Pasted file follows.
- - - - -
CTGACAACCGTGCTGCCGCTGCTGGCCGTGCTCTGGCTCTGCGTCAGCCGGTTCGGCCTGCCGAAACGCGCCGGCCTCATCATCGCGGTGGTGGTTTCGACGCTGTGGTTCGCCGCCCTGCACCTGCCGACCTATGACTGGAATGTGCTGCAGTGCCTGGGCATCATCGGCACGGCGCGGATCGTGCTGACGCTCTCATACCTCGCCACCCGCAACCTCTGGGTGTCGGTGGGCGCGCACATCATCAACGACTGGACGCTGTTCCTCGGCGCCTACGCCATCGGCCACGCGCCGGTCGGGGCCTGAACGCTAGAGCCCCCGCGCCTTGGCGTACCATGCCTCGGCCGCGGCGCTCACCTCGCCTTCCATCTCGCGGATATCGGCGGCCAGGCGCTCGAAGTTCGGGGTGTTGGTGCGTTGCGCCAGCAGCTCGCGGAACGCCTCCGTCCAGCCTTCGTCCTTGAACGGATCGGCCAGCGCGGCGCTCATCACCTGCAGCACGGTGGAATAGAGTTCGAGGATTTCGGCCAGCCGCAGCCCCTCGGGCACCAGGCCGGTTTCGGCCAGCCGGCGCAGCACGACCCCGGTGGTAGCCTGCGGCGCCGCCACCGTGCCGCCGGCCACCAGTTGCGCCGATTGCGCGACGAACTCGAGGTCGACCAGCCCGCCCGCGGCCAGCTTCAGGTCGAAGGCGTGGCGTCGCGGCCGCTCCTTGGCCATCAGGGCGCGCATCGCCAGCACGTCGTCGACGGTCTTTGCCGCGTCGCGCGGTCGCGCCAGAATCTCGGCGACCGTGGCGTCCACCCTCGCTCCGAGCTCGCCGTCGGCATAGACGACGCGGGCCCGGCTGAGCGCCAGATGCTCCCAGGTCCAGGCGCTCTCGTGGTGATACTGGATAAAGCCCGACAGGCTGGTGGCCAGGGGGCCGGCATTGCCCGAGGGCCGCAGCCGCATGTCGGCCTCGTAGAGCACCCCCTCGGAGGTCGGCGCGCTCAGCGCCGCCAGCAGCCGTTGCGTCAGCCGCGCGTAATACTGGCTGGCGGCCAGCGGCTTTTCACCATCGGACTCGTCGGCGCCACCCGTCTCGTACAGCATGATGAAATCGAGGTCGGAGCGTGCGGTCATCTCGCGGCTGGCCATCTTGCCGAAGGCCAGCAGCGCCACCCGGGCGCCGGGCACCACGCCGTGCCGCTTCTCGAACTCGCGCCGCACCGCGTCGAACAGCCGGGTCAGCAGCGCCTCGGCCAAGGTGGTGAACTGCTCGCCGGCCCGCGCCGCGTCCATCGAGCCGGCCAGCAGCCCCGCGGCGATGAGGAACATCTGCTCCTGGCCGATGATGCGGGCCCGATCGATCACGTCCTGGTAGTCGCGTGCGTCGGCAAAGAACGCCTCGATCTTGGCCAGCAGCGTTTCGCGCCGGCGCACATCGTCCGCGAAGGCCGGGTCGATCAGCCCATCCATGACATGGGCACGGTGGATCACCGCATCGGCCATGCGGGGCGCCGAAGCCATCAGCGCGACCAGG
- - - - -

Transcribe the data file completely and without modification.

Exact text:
CTGACAACCGTGCTGCCGCTGCTGGCCGTGCTCTGGCTCTGCGTCAGCCGGTTCGGCCTGCCGAAACGCGCCGGCCTCATCATCGCGGTGGTGGTTTCGACGCTGTGGTTCGCCGCCCTGCACCTGCCGACCTATGACTGGAATGTGCTGCAGTGCCTGGGCATCATCGGCACGGCGCGGATCGTGCTGACGCTCTCATACCTCGCCACCCGCAACCTCTGGGTGTCGGTGGGCGCGCACATCATCAACGACTGGACGCTGTTCCTCGGCGCCTACGCCATCGGCCACGCGCCGGTCGGGGCCTGAACGCTAGAGCCCCCGCGCCTTGGCGTACCATGCCTCGGCCGCGGCGCTCACCTCGCCTTCCATCTCGCGGATATCGGCGGCCAGGCGCTCGAAGTTCGGGGTGTTGGTGCGTTGCGCCAGCAGCTCGCGGAACGCCTCCGTCCAGCCTTCGTCCTTGAACGGATCGGCCAGCGCGGCGCTCATCACCTGCAGCACGGTGGAATAGAGTTCGAGGATTTCGGCCAGCCGCAGCCCCTCGGGCACCAGGCCGGTTTCGGCCAGCCGGCGCAGCACGACCCCGGTGGTAGCCTGCGGCGCCGCCACCGTGCCGCCGGCCACCAGTTGCGCCGATTGCGCGACGAACTCGAGGTCGACCAGCCCGCCCGCGGCCAGCTTCAGGTCGAAGGCGTGGCGTCGCGGCCGCTCCTTGGCCATCAGGGCGCGCATCGCCAGCACGTCGTCGACGGTCTTTGCCGCGTCGCGCGGTCGCGCCAGAATCTCGGCGACCGTGGCGTCCACCCTCGCTCCGAGCTCGCCGTCGGCATAGACGACGCGGGCCCGGCTGAGCGCCAGATGCTCCCAGGTCCAGGCGCTCTCGTGGTGATACTGGATAAAGCCCGACAGGCTGGTGGCCAGGGGGCCGGCATTGCCCGAGGGCCGCAGCCGCATGTCGGCCTCGTAGAGCACCCCCTCGGAGGTCGGCGCGCTCAGCGCCGCCAGCAGCCGTTGCGTCAGCCGCGCGTAATACTGGCTGGCGGCCAGCGGCTTTTCACCATCGGACTCGTCGGCGCCACCCGTCTCGTACAGCATGATGAAATCGAGGTCGGAGCGTGCGGTCATCTCGCGGCTGGCCATCTTGCCGAAGGCCAGCAGCGCCACCCGGGCGCCGGGCACCACGCCGTGCCGCTTCTCGAACTCGCGCCGCACCGCGTCGAACAGCCGGGTCAGCAGCGCCTCGGCCAAGGTGGTGAACTGCTCGCCGGCCCGCGCCGCGTCCATCGAGCCGGCCAGCAGCCCCGCGGCGATGAGGAACATCTGCTCCTGGCCGATGATGCGGGCCCGATCGATCACGTCCTGGTAGTCGCGTGCGTCGGCAAAGAACGCCTCGATCTTGGCCAGCAGCGTTTCGCGCCGGCGCACATCGTCCGCGAAGGCCGGGTCGATCAGCCCATCCATGACATGGGCACGGTGGATCACCGCATCGGCCATGCGGGGCGCCGAAGCCATCAGCGCGACCAGG